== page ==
In The Arms of Angels


The Bible describes angels as amazing beings. Their appearance often excited fear and dread in the hearts of men (Lk. 1:11, 12, 28, 29). The strength of angels is unquestionable, as one slew 185,000 men of the Assyrian army (2 Kgs. 19:35). Though powerful and fear inspiring, angels are the friends of those who love God (Lk. 2:9, 10).

God uses angels in fulfilling His will and helping His own (Heb. 1:13, 14). In Bible times, angels were manifest to men in visions and more. Cornelius saw an angel who told him to send for Peter (Acts 10:3). An angel helped Peter escape prison (Acts 12:7). Today, angels will not appear to us in visions, nor open prison doors for us. However, God still uses them in His providence. Exactly how they are used in God’s providence is beyond our understanding, but they are still “ministering spirits.” Too, the Bible teaches angels are those who help us cross from this life into the next. “So it was that the beggar died, and was carried by the angels to Abraham’s bosom” (Lk. 16:22).

The Afterlife According To Luke 16

In Luke 16:19-31, we have the account of the rich man and Lazarus. We are blessed with this revelation as the Lord pulls back the curtain on the afterlife. Many lessons can be gleaned from this passage, but we will stick to three.

We know the circumstances of men often change when they pass over to the other side (Lk. 16:19-23). The rich man was blessed with worldly goods, privileges, and luxury. It is fair to say he trusted in them and was consumed by them. Lazarus, on the other hand, had a life of affliction and suffering, but had faith in God. In the hadean world the rich man was afflicted and Lazarus privileged. Circumstances change.

The account also teaches us that all men die, whether rich or poor (1 Cor. 15:22). The rich man’s life was not spared by his wealth. His riches and luxuries came to an abrupt end. Lazarus’ physical suffering ceased. Nothing on this earth lasts forever. Everything, pleasures and pain, will come to an end.

All men go to Hades after death. The rich man found himself in torments; experiencing pain, suffering, guilt, worry. Lazarus was in paradise (Abraham’s bosom) enjoying peace, rest, contentment, and satisfaction. These are the only two conditions in the realm of the unseen, Hades, the place where souls go to await the great resurrection day.

The Innocent Go To Paradise

Those who are innocent by virtue of the blood of Christ go to paradise. We know all men sin (Rom. 3:23). This sin separates them from God (Isa. 59:1, 2). They are guilty of violating the law of God and stand condemned.

God has provided a way for men to escape this condemnation. When anyone obeys the gospel in faith, repentance, and baptism, his sins are washed away (Acts 2:38). These are those who are redeemed in Him (Eph. 1:7). The ones who stay faithful will have an eternal home in heaven (Rev. 14:13). The reason is they are innocent because the blood of Christ has taken away their sins.

The other group that is innocent are those who never sinned. They are innocent by virtue of purity (Lk. 18:15-17). These would include the mentally handicap, infants, and children who did not reach the age of accountability. They never sinned because they were never responsible.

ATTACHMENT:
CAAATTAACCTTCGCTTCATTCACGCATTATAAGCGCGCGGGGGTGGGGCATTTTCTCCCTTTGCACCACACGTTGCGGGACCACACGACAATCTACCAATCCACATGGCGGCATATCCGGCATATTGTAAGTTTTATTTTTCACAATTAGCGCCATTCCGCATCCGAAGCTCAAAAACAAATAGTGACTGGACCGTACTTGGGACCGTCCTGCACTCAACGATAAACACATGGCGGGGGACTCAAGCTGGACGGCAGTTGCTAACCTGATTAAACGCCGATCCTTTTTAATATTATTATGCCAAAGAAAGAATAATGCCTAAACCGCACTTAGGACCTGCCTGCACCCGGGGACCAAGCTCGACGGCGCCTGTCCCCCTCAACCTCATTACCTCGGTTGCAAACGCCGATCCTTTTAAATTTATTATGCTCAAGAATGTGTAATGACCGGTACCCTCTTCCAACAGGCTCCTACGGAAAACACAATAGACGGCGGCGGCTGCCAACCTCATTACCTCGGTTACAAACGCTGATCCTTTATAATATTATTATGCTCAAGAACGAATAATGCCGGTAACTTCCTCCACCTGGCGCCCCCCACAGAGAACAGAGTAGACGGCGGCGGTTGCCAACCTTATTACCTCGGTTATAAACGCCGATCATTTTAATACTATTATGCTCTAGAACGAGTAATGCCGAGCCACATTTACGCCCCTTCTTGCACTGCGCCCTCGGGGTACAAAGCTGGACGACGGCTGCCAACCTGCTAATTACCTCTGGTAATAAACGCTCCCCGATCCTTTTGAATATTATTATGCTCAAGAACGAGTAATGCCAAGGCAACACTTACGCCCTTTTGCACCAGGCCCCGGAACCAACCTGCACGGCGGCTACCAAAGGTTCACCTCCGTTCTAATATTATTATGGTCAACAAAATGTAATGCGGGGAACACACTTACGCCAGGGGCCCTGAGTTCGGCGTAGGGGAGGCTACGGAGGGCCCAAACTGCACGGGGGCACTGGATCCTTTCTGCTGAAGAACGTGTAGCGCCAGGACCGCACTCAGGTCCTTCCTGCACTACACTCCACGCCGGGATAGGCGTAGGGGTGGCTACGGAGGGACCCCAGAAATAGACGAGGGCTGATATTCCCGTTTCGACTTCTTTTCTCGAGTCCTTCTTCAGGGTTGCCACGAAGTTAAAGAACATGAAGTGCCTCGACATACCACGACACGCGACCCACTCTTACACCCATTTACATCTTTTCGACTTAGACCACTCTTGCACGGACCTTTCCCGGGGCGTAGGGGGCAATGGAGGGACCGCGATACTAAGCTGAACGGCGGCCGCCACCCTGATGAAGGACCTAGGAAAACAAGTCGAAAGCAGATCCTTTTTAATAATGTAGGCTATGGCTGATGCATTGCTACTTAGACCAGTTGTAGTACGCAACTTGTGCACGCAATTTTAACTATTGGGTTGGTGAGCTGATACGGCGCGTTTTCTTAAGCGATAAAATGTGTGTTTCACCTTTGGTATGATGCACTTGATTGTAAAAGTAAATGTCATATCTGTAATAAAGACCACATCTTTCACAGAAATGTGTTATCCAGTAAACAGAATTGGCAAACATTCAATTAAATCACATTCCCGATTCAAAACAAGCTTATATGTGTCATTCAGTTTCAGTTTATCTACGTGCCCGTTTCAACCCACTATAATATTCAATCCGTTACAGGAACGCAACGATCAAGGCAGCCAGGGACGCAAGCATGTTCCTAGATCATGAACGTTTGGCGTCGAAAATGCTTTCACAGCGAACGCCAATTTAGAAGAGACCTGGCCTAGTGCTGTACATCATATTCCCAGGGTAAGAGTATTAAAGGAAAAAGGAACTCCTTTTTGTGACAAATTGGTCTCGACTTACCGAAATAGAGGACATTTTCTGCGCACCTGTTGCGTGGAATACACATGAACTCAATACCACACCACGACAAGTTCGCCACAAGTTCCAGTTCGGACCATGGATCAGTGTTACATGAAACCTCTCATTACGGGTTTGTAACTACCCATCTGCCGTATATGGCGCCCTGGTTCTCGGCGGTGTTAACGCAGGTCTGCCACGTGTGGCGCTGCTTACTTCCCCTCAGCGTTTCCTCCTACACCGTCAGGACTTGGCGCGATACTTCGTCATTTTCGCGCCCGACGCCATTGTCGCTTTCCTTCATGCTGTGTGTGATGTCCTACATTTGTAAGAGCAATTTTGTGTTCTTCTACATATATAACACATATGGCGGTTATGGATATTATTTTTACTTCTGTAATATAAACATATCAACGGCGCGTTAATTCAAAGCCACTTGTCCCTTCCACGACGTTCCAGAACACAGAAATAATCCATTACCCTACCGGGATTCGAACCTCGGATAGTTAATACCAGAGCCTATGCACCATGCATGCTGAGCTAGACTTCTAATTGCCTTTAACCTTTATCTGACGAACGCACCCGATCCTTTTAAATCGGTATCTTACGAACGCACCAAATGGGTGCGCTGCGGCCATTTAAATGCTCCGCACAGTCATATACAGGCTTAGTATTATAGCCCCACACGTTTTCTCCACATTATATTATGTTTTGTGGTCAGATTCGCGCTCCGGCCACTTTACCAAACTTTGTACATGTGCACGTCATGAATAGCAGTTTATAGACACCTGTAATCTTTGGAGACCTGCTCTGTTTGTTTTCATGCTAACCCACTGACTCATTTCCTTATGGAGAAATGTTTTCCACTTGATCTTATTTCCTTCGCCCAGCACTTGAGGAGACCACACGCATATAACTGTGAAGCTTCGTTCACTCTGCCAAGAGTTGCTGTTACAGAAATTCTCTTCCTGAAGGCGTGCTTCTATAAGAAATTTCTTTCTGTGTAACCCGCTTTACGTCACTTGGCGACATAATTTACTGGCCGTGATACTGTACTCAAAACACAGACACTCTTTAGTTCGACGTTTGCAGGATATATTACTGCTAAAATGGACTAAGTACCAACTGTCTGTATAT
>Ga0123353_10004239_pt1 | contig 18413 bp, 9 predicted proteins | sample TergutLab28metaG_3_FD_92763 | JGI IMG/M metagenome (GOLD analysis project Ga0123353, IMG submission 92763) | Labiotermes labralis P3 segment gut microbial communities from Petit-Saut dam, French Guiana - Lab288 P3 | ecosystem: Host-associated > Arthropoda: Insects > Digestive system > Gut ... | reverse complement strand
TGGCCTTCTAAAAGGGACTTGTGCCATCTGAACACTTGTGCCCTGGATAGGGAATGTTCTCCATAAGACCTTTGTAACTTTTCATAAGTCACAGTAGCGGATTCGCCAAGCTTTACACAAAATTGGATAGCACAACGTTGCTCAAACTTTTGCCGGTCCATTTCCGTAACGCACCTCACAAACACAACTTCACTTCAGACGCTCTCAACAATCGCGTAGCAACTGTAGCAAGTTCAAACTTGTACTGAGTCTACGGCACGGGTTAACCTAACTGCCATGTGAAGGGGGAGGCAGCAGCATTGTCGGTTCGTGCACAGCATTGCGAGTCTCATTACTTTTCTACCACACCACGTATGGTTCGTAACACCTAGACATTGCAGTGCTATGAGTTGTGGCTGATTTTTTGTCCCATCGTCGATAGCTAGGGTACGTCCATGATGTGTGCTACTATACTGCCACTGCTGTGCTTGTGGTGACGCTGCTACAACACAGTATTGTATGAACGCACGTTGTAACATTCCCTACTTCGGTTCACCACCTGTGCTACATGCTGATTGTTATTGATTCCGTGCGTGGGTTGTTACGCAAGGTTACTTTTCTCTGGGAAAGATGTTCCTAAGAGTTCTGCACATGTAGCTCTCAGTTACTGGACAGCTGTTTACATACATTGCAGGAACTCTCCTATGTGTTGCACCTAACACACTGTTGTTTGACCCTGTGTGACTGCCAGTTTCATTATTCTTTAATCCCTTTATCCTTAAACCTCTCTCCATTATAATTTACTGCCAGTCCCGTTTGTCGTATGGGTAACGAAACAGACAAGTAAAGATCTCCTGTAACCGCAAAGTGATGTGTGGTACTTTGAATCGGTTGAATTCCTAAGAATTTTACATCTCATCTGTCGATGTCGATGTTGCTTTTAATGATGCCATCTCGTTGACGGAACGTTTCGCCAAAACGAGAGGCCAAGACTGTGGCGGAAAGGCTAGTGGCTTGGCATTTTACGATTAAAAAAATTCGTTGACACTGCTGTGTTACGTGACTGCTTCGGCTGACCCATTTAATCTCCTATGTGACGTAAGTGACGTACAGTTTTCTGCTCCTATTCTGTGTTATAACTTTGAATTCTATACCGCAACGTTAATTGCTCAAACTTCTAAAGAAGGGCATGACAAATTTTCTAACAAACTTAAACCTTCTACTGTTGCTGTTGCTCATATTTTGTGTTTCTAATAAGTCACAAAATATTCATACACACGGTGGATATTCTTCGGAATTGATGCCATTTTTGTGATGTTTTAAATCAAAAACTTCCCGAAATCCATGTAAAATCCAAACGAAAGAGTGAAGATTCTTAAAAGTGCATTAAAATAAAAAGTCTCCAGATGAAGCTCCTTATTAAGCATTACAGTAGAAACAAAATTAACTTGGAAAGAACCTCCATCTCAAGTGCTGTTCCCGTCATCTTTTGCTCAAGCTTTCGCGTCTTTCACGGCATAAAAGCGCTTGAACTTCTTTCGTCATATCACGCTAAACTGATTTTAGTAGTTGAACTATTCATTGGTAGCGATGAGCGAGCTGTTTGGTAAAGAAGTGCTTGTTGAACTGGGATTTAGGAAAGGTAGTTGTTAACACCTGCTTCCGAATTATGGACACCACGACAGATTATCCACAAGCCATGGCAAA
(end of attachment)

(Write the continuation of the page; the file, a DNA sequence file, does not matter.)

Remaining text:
It is worth noting that all in paradise will have a home in heaven (Rev. 20:11-21:1; 22:14, 15). The innocent in paradise will receive an eternal reward, but those who are guilty will be punished forever.

A Great Company In Paradise

Have you ever really stopped to consider who is in paradise?

Men of faith are in paradise.

  • Abel (Heb. 11:4).
  • Enoch (Heb. 11:5).
  • Noah (Heb. 11:7).
  • Abraham (Heb. 11:8, 9).
  • Isaac (Heb. 11:20).
  • Jacob (Heb. 11:21).
  • Joseph (Heb. 11:22).
  • David, Samuel, the prophets (Heb. 11:32).
  • Moses & Elijah (Heb. 11:24; 3).
  • Zacharias & Joseph (Lk. 1:5; Matt. 1:18).
  • Stephen, James, Peter, Paul (Acts 7, 12; 2 Pet. 1:12-15; 2 Tim. 4:6-8).

Women of faith are in paradise.

  • Sarah (Heb. 11:11, 12).
  • Rebekah, Leah (cf. Heb. 11:20, 21).
  • Rahab (Heb. 11:31).
  • Deborah.
  • Esther.
  • Ruth.
  • Mary the wife of Clopas & Mary Magdalene (Jn. 19:25).
  • Mary the sister of Lazarus.
  • Mary, the mother of Jesus; Elizabeth, the mother of John (Jn. 19:25; Lk. 1).
  • Priscilla (Rom. 16:3).
  • Anna (Lk. 2:36-38).

Just think of this: we will get to see them there. They will greet us in paradise. Just as Lazarus was in Abraham’s bosom, so it will be with us. The account of Hades in Luke 16 shows us that men have their memories and can communicate in paradise. Just to what extent or depth this goes, we do not know, but it is a fascinating thought.

Here is something mothers can appreciate. When Lazarus died and was carried by the angels to paradise, he was in Abraham’s bosom. He was comforted by the father of us all. A mother who loses a child can draw comfort from the fact that that precious soul will be cared for and comforted by these women of faith. You sweet child will not lack.

Take Comfort In Paradise

We are not to sorrow as those who have no hope (1 Thes. 4:13-18). We will sorrow, it is only natural. Jesus wept at Lazarus’ grave. The sorrow we have is not to be like the world. Their sorrow is hopeless and destitute. We have hope that Christians will go to paradise and on to heaven one day. Those who are “safe” are guaranteed to be in paradise and a home in heaven.

Our innocent loved ones who go on before us will enjoy great blessings. They will not experience physical suffering anymore (Lk. 16:25). No more heartaches or sorrows will invade their lives. Spiritual battles will end and temptation will be no more. They will be beyond the reach of Satan! Too, it is a blessed thought to know that when they pass from this life into the next, they will be carried in the arms of angels.

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